Golf Rangefinders Explained: What Are They and How Do They Work?
Golfers make a lot of decisions when playing a round of golf. They have to decide which club to use before every shot, and then golfers have to figure out how hard they need to hit the ball.
If golfers don’t know how far away the target is, these decisions are based on little more than guesswork. That is why most serious golfers now consider golf rangefinders to be crucial pieces of equipment, similar to cleats for players in NFL games.
These compact devices provide distance and slope information in just a second or two, and using one could save golfers many strokes and lower their scores. A Golf Rangefinder can contain laser, GPS or optical technology, and all three approaches have their pros and cons.
Laser Golf Rangefinders
A laser golf rangefinder works by sending a beam of light to a reflective target and then measuring how long it takes the reflected light to return to the device. Laser rangefinders have become extremely popular in recent years because they are inexpensive. They are also easy to use, very accurate, and small enough to fit inside any golf bag. Read more about which laser rangefinder I use.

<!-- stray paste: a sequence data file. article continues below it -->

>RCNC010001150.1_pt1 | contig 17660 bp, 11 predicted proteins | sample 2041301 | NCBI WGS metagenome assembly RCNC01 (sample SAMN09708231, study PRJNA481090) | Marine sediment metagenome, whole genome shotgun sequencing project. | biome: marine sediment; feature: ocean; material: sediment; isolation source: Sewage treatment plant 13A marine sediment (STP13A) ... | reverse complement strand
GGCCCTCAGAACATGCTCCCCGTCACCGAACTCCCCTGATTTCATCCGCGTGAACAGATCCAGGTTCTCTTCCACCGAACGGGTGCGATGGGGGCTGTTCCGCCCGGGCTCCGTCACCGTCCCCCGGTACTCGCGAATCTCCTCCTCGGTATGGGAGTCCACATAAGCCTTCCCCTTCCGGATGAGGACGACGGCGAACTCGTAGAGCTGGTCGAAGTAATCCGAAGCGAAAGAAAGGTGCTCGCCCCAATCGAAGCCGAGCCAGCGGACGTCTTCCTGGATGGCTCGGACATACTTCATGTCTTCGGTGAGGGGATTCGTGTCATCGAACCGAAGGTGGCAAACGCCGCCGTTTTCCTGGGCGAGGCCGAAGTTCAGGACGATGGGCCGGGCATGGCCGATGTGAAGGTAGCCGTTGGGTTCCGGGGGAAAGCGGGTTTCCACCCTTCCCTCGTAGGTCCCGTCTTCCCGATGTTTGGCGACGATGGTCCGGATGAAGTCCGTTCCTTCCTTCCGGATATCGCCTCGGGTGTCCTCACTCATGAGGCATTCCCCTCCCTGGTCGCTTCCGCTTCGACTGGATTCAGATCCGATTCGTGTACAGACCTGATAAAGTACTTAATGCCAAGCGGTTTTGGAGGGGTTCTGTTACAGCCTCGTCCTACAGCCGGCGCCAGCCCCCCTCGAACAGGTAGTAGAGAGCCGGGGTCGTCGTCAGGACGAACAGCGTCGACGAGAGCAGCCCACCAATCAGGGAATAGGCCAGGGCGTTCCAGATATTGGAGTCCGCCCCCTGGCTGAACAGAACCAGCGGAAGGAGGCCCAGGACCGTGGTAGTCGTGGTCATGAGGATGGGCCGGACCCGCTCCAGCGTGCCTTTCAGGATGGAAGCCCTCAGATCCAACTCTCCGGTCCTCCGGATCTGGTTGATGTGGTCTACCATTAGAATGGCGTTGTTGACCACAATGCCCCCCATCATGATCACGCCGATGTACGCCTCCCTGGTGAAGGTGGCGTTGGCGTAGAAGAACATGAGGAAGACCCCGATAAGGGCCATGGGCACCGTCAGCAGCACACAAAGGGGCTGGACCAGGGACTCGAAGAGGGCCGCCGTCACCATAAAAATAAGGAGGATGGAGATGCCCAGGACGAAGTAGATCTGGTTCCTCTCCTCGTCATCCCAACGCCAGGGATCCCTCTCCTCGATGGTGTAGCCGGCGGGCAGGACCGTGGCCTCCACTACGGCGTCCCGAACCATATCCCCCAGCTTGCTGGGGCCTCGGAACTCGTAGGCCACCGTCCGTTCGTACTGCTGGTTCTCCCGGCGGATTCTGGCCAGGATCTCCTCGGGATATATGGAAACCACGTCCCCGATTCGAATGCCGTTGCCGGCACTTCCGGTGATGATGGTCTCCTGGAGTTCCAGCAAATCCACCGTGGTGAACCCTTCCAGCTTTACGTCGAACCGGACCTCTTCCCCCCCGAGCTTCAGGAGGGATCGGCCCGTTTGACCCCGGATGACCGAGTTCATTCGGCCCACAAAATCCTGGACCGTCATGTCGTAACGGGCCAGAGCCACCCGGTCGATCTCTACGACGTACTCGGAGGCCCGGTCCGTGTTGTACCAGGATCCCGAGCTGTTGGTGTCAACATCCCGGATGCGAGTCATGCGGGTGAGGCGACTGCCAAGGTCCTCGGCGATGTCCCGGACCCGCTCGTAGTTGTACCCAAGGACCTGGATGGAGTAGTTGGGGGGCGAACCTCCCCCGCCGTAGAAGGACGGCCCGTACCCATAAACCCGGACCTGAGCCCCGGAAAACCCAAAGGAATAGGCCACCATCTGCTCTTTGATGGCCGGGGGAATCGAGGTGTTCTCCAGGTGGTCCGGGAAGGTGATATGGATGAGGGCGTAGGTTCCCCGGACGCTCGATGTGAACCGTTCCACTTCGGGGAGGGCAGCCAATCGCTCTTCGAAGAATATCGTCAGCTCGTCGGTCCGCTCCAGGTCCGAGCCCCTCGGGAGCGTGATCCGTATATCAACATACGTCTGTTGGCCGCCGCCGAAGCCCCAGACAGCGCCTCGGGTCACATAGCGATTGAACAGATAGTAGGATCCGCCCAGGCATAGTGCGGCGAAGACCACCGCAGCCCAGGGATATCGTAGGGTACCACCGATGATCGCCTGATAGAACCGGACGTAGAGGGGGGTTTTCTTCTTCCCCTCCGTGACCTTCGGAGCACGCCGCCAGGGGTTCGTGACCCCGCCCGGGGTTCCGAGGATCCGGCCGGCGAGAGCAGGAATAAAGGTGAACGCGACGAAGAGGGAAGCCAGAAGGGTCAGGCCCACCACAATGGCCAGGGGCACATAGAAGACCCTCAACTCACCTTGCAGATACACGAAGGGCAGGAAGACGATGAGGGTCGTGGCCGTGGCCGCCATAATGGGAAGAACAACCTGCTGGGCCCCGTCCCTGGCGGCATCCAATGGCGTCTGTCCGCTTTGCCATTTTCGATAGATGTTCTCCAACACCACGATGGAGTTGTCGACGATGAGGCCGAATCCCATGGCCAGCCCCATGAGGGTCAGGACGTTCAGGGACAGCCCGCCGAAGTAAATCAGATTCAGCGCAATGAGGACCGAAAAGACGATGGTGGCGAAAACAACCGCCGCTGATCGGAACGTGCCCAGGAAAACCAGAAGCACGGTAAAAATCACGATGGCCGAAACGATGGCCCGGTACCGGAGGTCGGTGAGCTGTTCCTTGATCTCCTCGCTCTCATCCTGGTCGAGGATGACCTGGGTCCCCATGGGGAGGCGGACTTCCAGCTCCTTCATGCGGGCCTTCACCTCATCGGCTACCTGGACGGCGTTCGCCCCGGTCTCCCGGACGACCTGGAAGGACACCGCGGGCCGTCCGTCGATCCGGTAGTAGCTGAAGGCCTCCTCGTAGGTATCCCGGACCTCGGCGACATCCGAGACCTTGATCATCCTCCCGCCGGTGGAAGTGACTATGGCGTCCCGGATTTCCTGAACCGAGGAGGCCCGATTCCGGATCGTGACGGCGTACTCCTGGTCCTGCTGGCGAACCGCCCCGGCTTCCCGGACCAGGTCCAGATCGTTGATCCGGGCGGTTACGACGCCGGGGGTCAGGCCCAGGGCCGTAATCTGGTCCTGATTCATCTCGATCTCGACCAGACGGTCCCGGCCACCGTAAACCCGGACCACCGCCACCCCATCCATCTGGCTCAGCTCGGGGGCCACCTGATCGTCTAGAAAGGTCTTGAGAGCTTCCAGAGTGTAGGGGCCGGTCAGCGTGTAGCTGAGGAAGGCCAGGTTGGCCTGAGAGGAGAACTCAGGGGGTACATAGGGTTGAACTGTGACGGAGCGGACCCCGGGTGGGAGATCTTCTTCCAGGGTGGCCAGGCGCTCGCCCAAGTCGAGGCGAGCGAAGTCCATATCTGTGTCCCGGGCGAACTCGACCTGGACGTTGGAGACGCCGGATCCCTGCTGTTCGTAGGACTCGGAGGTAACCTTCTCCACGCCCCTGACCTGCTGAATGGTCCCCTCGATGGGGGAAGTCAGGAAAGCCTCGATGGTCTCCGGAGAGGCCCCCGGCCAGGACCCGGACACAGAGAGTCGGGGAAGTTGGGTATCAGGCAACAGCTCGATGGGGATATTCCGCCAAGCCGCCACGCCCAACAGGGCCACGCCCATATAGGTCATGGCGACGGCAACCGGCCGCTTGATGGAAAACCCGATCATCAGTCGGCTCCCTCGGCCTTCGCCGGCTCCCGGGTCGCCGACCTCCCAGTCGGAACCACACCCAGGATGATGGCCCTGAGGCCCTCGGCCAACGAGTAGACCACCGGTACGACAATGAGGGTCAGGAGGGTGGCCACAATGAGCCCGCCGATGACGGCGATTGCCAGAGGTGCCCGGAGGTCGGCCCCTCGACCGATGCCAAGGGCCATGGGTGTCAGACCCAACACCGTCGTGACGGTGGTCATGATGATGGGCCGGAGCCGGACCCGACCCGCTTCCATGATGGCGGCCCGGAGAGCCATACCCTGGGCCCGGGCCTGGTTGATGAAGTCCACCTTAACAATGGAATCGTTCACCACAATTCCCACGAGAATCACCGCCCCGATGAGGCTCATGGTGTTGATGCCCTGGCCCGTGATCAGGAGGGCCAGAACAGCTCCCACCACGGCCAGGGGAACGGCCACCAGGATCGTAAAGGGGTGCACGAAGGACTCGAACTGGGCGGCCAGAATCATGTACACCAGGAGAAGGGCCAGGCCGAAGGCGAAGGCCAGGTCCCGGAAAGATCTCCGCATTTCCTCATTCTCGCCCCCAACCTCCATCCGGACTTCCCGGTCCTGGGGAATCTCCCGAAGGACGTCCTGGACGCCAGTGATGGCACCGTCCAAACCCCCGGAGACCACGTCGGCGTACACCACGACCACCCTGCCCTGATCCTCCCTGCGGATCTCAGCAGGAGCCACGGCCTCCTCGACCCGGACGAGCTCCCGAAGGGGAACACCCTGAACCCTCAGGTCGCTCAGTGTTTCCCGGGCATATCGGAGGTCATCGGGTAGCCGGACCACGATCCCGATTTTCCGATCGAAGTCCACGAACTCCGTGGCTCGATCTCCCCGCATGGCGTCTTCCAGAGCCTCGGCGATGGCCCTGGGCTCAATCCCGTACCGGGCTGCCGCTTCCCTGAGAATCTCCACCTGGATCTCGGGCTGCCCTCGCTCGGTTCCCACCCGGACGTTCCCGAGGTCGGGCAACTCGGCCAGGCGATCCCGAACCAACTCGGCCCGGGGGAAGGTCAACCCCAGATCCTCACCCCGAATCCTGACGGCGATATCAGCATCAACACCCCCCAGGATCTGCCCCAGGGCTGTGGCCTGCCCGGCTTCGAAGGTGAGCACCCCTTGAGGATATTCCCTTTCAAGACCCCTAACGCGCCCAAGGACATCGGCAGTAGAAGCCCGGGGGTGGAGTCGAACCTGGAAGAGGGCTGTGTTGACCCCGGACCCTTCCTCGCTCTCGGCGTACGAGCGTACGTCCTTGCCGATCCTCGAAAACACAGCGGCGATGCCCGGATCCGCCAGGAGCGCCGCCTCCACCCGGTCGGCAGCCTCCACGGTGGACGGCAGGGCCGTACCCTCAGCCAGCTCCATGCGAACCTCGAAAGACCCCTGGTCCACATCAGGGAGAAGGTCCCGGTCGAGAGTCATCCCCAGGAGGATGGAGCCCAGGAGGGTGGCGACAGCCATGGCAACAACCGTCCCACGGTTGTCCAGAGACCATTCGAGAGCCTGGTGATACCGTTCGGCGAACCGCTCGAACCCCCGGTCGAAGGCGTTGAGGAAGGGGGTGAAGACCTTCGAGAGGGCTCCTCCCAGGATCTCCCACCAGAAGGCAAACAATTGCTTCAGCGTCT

You will need a reflective surface to bounce the laser beam off if you want high accuracy. That should not be a problem as most golf courses now have reflective strips on pins, at the fronts and backs of greens and near hazards.
To use laser rangefinders, golfers look through the eyepiece on the back of the device and press a button. Watch the video below to see how to use a golf rangefinder correctly.
Laser Golf Rangefinder Features
If you decide to buy a laser rangefinder, you will have a dizzying array of options to choose from. All of these devices work in basically the same way, but models at the upper end of the price spectrum have more advanced features.
Here are some of the features that could help you to get more out of a laser rangefinder:
- Enhanced magnification: Finding reflective material close to your target will be much easier if your laser rangefinder has a powerful magnification feature. Models that magnify an image six times are available for less than $100.
- Slope measurement: Laser rangefinders with slope measurement features calculate incline and decline angles and provide a basic distance reading and a reading adjusted for gradient. This feature must be switched on manually because it is not permitted in tournament play.